Tuesday, December 6, 2016

Ties (And Welds) That Bind

Friendship is a funny thing. For example, mine with a friend named Bill. That it was improbable has not kept it from becoming my longest and closest - now for almost 50 years. Bill never crossed the threshold of a university door. Instead, he used that time to start what has become a successful fabrication and welding business that builds everything from drill stem pipe fencing to parts for Navy submarines.

My son Wes wears his hair down to the middle of his back, and with his scruffy whiskers, he is a ringer for Kirk Cobain - a name some random citizen called him while I was with him over Thanksgiving.

Bill and Wes are like our country in miniature. Different as night is from day. Different in age, temperament, and of course, politics. Bill is about as conservative as they come. Wes? All in for Bernie, of course.

Yet, somehow, Bill has become not just a mentor of sorts, but someone Wes trusts. Bill cares about my son not just because of me, but from a place of genuine desire to see him succeed in life, at whatever that may look like, and in whatever capacity.

Three years ago, Wes was finishing a difficult year in high school when I called Bill and asked if Wes could work for him part of the summer. Wes had an aptitude for working with his hands, enjoyed the creativity in the act of building, and as part of this, wanted to learn to weld - something I could not teach him.

Bill never hesitated. Somehow, this young man/child later decided to take Ag Mechanics his junior year in high school. I was a little skeptical. Vocational Agriculture and with it the mandatory membership in Future Farmers of America (FFA)? My. Grunge. Son?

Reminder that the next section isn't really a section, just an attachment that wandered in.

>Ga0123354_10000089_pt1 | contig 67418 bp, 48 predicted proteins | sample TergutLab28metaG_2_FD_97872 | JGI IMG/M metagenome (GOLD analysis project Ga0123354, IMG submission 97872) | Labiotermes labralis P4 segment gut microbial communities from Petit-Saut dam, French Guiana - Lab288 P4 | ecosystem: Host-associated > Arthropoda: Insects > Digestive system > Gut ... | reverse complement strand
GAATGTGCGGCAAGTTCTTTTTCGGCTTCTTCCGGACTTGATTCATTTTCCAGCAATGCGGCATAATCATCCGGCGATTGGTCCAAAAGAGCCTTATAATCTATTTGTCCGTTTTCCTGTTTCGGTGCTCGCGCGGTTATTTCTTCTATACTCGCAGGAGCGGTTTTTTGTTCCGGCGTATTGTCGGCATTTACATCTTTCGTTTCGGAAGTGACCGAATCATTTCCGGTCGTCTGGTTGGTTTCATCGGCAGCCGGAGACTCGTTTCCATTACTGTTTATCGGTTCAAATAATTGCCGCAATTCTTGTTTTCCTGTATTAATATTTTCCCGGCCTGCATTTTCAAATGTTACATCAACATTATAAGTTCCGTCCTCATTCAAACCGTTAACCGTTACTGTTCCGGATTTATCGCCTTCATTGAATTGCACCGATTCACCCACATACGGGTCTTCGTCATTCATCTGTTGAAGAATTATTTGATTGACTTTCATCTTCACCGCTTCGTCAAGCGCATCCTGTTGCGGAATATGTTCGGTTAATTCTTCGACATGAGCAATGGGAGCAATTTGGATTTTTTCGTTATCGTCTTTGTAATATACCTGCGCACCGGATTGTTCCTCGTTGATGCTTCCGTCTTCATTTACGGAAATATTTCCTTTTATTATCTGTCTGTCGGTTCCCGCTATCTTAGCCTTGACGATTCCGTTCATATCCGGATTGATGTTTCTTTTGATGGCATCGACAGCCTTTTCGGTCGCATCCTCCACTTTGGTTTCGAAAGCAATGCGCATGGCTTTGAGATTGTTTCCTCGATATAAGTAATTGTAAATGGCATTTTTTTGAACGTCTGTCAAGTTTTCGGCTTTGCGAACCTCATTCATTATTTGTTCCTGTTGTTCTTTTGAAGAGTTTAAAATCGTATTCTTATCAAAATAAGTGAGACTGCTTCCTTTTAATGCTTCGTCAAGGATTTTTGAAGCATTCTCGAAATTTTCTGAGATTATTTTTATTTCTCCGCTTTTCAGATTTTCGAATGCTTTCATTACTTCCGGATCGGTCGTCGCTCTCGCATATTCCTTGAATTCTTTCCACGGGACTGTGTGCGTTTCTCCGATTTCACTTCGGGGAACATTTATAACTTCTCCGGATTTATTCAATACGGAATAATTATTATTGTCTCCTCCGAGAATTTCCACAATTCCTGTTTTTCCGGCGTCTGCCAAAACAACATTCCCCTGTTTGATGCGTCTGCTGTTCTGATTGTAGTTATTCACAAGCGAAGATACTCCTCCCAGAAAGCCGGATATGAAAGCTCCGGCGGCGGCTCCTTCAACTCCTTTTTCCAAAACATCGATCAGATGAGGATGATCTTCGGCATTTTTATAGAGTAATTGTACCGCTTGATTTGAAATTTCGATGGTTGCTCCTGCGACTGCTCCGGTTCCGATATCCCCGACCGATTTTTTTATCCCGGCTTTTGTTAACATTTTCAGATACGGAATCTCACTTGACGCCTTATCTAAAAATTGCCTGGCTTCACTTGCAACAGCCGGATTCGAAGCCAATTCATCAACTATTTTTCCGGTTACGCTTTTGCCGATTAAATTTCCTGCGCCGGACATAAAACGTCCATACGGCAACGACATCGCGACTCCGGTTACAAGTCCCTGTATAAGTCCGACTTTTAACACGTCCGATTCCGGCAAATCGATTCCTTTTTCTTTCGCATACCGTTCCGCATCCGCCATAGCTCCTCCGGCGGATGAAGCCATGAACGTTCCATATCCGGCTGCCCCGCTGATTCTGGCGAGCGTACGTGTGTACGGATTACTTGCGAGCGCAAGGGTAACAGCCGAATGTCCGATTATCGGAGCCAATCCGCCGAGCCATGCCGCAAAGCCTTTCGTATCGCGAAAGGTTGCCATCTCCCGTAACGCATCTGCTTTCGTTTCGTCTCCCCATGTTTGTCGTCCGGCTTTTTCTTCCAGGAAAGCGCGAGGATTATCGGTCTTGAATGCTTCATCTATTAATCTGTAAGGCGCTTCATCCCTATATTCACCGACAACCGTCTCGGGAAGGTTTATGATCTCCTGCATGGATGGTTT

Turned out to be a great decision.

After that first year, Wes applied and was accepted into Advanced Ag Mechanics, despite his hair (just kidding). As part of the requirements of that class, he and 8 other students built projects that sold at the annual school FFA dinner and live auction to raise money for their program. Wes built an Aggie maroon colored, octagon shaped picnic table with a Texas star on top. The dimensions were good, the welds were clean, and his project sold as the highest net (after cost) item at auction.

Of course I invited my friend Bill. They are pictured above, standing together, next to a project that would never been built but for Bill and his willingness to take a chance on a petulant but talented 15 year old.

Just the fact Wes is in FFA leaves me still shaking my head, but not in the way it once did. These young people are motivated, eager to work, and to create in their chosen medium. It is evidence to my cynical self that all things are possible. They are pictured in the photo to the left, this remarkable group of talented young people, cutting up the evenings festivities while sitting at Wes' picnic table.

Diverse, engaged, hopeful. Something I needed to witness. Something that teaches me that even in this most divisive of times, people who are a different as night is from day can find common interests, and not just live, but thrive together.

And most of all? Thanks, brother Bill.

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